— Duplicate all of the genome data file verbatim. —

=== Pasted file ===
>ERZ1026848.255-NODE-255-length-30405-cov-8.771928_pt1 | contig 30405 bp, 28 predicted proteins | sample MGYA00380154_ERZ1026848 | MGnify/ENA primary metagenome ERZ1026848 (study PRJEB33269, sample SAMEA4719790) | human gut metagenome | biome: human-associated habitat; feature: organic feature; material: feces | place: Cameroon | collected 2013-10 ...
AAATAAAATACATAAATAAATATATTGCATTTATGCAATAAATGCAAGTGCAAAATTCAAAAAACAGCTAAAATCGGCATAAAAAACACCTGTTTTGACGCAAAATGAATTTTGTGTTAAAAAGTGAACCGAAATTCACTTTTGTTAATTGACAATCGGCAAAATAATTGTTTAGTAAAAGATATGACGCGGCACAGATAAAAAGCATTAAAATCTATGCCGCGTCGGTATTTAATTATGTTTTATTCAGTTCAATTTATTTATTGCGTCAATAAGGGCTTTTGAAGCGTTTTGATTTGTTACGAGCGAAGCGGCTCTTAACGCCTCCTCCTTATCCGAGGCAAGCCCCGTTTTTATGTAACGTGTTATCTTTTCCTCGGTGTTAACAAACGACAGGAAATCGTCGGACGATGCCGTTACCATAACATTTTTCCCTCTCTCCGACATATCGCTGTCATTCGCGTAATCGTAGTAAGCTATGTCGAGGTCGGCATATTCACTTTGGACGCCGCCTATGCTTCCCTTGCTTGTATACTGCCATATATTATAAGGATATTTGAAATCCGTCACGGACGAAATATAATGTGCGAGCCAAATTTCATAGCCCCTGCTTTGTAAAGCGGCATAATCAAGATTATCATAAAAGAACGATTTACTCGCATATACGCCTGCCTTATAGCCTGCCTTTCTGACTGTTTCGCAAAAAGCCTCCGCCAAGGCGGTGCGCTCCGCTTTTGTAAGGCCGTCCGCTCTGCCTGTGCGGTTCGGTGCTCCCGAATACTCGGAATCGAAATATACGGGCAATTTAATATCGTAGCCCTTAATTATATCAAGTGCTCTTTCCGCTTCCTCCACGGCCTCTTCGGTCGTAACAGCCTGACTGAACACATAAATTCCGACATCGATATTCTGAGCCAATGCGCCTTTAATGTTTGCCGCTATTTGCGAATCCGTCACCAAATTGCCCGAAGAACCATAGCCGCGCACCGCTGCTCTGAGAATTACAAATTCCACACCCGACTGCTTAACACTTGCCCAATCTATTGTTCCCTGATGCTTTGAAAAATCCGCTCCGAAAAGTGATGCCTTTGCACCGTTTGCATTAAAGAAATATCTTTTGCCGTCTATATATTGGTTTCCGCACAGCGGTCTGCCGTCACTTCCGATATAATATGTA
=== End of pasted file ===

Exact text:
>ERZ1026848.255-NODE-255-length-30405-cov-8.771928_pt1 | contig 30405 bp, 28 predicted proteins | sample MGYA00380154_ERZ1026848 | MGnify/ENA primary metagenome ERZ1026848 (study PRJEB33269, sample SAMEA4719790) | human gut metagenome | biome: human-associated habitat; feature: organic feature; material: feces | place: Cameroon | collected 2013-10 ...
AAATAAAATACATAAATAAATATATTGCATTTATGCAATAAATGCAAGTGCAAAATTCAAAAAACAGCTAAAATCGGCATAAAAAACACCTGTTTTGACGCAAAATGAATTTTGTGTTAAAAAGTGAACCGAAATTCACTTTTGTTAATTGACAATCGGCAAAATAATTGTTTAGTAAAAGATATGACGCGGCACAGATAAAAAGCATTAAAATCTATGCCGCGTCGGTATTTAATTATGTTTTATTCAGTTCAATTTATTTATTGCGTCAATAAGGGCTTTTGAAGCGTTTTGATTTGTTACGAGCGAAGCGGCTCTTAACGCCTCCTCCTTATCCGAGGCAAGCCCCGTTTTTATGTAACGTGTTATCTTTTCCTCGGTGTTAACAAACGACAGGAAATCGTCGGACGATGCCGTTACCATAACATTTTTCCCTCTCTCCGACATATCGCTGTCATTCGCGTAATCGTAGTAAGCTATGTCGAGGTCGGCATATTCACTTTGGACGCCGCCTATGCTTCCCTTGCTTGTATACTGCCATATATTATAAGGATATTTGAAATCCGTCACGGACGAAATATAATGTGCGAGCCAAATTTCATAGCCCCTGCTTTGTAAAGCGGCATAATCAAGATTATCATAAAAGAACGATTTACTCGCATATACGCCTGCCTTATAGCCTGCCTTTCTGACTGTTTCGCAAAAAGCCTCCGCCAAGGCGGTGCGCTCCGCTTTTGTAAGGCCGTCCGCTCTGCCTGTGCGGTTCGGTGCTCCCGAATACTCGGAATCGAAATATACGGGCAATTTAATATCGTAGCCCTTAATTATATCAAGTGCTCTTTCCGCTTCCTCCACGGCCTCTTCGGTCGTAACAGCCTGACTGAACACATAAATTCCGACATCGATATTCTGAGCCAATGCGCCTTTAATGTTTGCCGCTATTTGCGAATCCGTCACCAAATTGCCCGAAGAACCATAGCCGCGCACCGCTGCTCTGAGAATTACAAATTCCACACCCGACTGCTTAACACTTGCCCAATCTATTGTTCCCTGATGCTTTGAAAAATCCGCTCCGAAAAGTGATGCCTTTGCACCGTTTGCATTAAAGAAATATCTTTTGCCGTCTATATATTGGTTTCCGCACAGCGGTCTGCCGTCACTTCCGATATAATATGTA